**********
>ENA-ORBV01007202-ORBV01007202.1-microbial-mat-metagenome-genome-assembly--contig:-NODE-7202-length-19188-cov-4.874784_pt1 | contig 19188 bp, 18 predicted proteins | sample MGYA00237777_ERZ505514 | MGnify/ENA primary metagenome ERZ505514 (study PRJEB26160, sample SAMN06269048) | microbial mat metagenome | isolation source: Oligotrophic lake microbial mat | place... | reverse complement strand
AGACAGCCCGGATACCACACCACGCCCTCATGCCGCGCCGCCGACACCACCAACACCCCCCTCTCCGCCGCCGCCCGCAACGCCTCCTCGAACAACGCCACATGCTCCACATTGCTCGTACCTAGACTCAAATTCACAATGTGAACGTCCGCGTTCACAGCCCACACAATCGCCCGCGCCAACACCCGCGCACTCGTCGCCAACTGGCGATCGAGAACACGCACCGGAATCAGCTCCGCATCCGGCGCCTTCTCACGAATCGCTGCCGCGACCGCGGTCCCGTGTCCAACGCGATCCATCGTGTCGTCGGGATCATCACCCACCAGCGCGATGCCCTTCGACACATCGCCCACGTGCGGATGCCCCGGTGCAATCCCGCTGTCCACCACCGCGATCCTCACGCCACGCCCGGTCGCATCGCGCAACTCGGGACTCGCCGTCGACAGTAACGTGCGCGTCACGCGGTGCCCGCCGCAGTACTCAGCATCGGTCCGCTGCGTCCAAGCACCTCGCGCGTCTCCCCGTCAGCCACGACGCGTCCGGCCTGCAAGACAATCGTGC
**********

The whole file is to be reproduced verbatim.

>ENA-ORBV01007202-ORBV01007202.1-microbial-mat-metagenome-genome-assembly--contig:-NODE-7202-length-19188-cov-4.874784_pt1 | contig 19188 bp, 18 predicted proteins | sample MGYA00237777_ERZ505514 | MGnify/ENA primary metagenome ERZ505514 (study PRJEB26160, sample SAMN06269048) | microbial mat metagenome | isolation source: Oligotrophic lake microbial mat | place... | reverse complement strand
AGACAGCCCGGATACCACACCACGCCCTCATGCCGCGCCGCCGACACCACCAACACCCCCCTCTCCGCCGCCGCCCGCAACGCCTCCTCGAACAACGCCACATGCTCCACATTGCTCGTACCTAGACTCAAATTCACAATGTGAACGTCCGCGTTCACAGCCCACACAATCGCCCGCGCCAACACCCGCGCACTCGTCGCCAACTGGCGATCGAGAACACGCACCGGAATCAGCTCCGCATCCGGCGCCTTCTCACGAATCGCTGCCGCGACCGCGGTCCCGTGTCCAACGCGATCCATCGTGTCGTCGGGATCATCACCCACCAGCGCGATGCCCTTCGACACATCGCCCACGTGCGGATGCCCCGGTGCAATCCCGCTGTCCACCACCGCGATCCTCACGCCACGCCCGGTCGCATCGCGCAACTCGGGACTCGCCGTCGACAGTAACGTGCGCGTCACGCGGTGCCCGCCGCAGTACTCAGCATCGGTCCGCTGCGTCCAAGCACCTCGCGCGTCTCCCCGTCAGCCACGACGCGTCCGGCCTGCAAGACAATCGTGC